Top potash stocks

Demand for potash is expected to remain healthy as the world tries to feed its burgeoning population. We have a look at the top producing potash stocks as well as those developing new projects.

Investing in potash: an introduction

What is potash?

Potash is a term used for potassium fertiliser. It is predominantly used to help the agricultural industry improve yields. Crops grown with potash also tend to be of better overall quality, more resistant to disease and consume less water.

Potash is a naturally occurring substance, but the levels of potash in surface-level agricultural soils have been in gradual decline as farming techniques have intensified. Lands once rich in potassium have slowly become depleted and, now, farmers must add it in order to grow decent crops. This has driven the need for potash to be produced elsewhere and sold to farmers so they can top up their land’s potassium levels after each harvest.

There are several sources of potash. The two predominate ones are potassium chloride, also known as Muriate of Potash, or MOP, and potassium sulfate, known as Sulfate of Potash, or SOP. The others include potassium-magnesium sulfate, potassium thiosulfate and potassium nitrate.

The type of potash needed depends on what crops are being grown and where. For example, some crops such as coconut or potatoes are more tolerant to chloride, making MOP a more suitable fertiliser, whereas others, like strawberries, are not and therefore more suited to SOP.

Potash increases crop yields using more limited land, which will be vital if the world is to feed itself as the global population continues to grow and people’s dietary habits change. Potash demand is therefore set to rise over the coming years.

Top potash producing countries

Potash production is heavily concentrated in just four countries. Over 75% of the world’s potash production comes from Canada, Russia, Belarus and China, and over half of the world’s reserves lie within the top two producing nations.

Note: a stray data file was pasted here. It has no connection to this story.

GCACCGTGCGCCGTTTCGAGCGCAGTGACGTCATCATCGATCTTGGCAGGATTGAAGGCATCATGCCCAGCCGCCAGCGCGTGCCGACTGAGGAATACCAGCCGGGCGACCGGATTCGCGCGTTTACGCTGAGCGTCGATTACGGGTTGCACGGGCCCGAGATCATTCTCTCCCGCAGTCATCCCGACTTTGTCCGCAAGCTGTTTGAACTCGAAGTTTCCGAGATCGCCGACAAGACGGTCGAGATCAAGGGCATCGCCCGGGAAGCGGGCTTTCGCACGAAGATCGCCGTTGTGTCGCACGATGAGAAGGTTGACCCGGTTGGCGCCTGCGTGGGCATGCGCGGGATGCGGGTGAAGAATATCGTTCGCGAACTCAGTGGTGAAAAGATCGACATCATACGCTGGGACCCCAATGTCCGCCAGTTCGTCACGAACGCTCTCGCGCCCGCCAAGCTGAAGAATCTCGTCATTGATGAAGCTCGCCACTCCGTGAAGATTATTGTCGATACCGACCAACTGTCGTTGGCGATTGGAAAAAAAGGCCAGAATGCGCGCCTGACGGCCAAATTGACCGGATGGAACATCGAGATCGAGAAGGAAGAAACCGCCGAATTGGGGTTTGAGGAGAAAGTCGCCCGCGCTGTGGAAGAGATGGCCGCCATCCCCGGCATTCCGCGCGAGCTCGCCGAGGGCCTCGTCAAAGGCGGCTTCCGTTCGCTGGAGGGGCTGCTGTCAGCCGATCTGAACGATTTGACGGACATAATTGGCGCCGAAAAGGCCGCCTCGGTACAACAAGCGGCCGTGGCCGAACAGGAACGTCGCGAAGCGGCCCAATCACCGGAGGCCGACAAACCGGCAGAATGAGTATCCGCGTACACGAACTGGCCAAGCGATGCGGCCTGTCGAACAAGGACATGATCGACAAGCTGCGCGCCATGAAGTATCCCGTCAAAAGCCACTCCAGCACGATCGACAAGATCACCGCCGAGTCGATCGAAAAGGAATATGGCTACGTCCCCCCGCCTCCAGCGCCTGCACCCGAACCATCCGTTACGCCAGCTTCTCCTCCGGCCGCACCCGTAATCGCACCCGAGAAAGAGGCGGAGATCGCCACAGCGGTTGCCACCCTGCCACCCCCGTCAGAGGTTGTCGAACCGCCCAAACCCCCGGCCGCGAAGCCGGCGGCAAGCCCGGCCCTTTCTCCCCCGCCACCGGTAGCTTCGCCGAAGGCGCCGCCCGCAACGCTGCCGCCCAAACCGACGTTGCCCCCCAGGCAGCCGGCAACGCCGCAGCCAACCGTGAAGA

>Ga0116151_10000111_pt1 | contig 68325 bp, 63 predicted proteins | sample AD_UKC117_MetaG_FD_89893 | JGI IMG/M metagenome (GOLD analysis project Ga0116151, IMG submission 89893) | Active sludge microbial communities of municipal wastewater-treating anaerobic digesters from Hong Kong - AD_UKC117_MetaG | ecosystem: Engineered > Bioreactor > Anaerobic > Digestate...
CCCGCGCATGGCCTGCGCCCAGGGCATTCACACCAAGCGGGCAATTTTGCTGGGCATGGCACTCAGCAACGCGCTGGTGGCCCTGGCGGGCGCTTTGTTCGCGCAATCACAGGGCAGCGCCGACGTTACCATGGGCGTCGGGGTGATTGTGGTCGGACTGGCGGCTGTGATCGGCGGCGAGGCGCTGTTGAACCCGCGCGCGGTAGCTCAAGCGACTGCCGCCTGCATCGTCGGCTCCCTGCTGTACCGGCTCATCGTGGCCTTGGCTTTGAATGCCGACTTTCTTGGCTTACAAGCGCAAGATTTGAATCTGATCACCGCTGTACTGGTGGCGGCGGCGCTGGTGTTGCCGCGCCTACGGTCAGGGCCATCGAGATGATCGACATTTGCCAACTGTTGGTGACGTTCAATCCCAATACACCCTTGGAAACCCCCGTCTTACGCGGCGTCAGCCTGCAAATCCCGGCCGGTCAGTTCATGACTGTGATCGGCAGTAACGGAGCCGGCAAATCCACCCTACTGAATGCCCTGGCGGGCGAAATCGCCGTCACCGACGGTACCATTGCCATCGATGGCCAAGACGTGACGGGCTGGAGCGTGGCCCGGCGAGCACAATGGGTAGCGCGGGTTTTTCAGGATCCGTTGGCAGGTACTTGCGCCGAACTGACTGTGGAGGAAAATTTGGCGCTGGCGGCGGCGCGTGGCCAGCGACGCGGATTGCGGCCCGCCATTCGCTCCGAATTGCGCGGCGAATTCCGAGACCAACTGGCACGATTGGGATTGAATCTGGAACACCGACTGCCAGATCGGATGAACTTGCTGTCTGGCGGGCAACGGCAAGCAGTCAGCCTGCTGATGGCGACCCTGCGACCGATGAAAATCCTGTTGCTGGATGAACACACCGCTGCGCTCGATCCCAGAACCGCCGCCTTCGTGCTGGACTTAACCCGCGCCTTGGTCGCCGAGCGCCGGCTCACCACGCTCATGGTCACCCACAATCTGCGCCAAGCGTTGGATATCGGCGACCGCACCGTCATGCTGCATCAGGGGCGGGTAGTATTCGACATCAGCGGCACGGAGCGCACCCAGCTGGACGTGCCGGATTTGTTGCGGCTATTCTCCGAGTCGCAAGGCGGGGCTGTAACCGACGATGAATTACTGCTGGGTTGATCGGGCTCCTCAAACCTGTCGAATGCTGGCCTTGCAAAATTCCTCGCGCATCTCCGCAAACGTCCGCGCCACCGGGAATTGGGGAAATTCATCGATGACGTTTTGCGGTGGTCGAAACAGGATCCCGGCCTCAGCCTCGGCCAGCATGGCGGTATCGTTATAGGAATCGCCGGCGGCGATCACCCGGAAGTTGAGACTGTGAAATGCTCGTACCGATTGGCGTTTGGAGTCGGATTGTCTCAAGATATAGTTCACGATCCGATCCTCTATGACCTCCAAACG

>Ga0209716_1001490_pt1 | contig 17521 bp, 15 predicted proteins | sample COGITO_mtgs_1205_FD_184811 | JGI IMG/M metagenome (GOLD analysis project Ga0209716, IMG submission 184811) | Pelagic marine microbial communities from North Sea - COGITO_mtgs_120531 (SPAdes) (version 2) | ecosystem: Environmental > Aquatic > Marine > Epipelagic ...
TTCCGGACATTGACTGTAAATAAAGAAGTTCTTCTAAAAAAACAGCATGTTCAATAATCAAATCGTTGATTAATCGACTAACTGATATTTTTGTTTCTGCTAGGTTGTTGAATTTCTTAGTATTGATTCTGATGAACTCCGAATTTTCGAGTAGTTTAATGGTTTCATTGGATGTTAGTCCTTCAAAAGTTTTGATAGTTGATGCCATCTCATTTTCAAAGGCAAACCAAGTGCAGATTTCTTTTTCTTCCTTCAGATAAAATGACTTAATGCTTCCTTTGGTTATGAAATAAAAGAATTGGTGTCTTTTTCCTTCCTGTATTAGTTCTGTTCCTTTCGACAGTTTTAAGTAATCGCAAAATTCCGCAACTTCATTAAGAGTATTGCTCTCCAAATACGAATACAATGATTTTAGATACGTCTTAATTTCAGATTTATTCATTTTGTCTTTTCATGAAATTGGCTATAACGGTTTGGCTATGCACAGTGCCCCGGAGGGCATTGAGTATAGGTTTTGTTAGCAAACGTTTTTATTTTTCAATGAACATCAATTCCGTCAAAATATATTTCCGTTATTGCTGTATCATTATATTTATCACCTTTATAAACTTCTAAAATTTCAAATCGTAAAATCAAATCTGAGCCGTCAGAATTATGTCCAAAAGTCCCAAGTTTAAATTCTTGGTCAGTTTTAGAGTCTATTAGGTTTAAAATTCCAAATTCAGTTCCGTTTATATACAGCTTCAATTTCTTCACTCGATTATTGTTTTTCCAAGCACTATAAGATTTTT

Lifecycle of a mine: a step-by-step guide to mining

Country 2018 Production (Tonnes) % of world total Reserves of Potassium Oxide Equivalent (Tonnes) % of world total
Canada 12 million 28.50% 1.2 billion 20.70%
Russia 7.3 million 17.40% 2 billion 34.50%
Belarus 7.1 million 16.90% 750 million 12.90%
China 5.5 million 13.10% 350 million 6%
Germany 2.9 million 6.90% 150 million 2.50%
Israel 2 million 4.80% 270 million 4.70%
Jordan 1.4 million 3.30% 270 million 4.70%
Chile 1.1 million 2.60% 100 million 1.70%
Spain 610,000 1.50% 41 million 0.70%
US 500,000 1.20% 220 million 3.80%
Brazil 300,000 0.70% 24 million 0.40%
UK 190,000 0.50% 170 million 2.90%
Other countries 600,000 1.40% 280 million 4.80%
World total 42 million 100% 5.8 billion 100%

(Source: US Department of the Interior, US Geological Survey 2019)

Nutrien (NTR)

Nutrien was formed at the start of 2018 after PotashCorp, one of the world’s largest potash producers, agreed to merge with its smaller rival Agrium. Shares are listed in Toronto and New York.

Nutrien is a global giant that makes over 27 million tonnes of potash, nitrogen and phosphate-based products for the agricultural industry each year. Over 20 million tonnes of production is potash, which makes Nutrien the largest producer in the world. It mainly produces from six mines in Saskatchewan, Canada.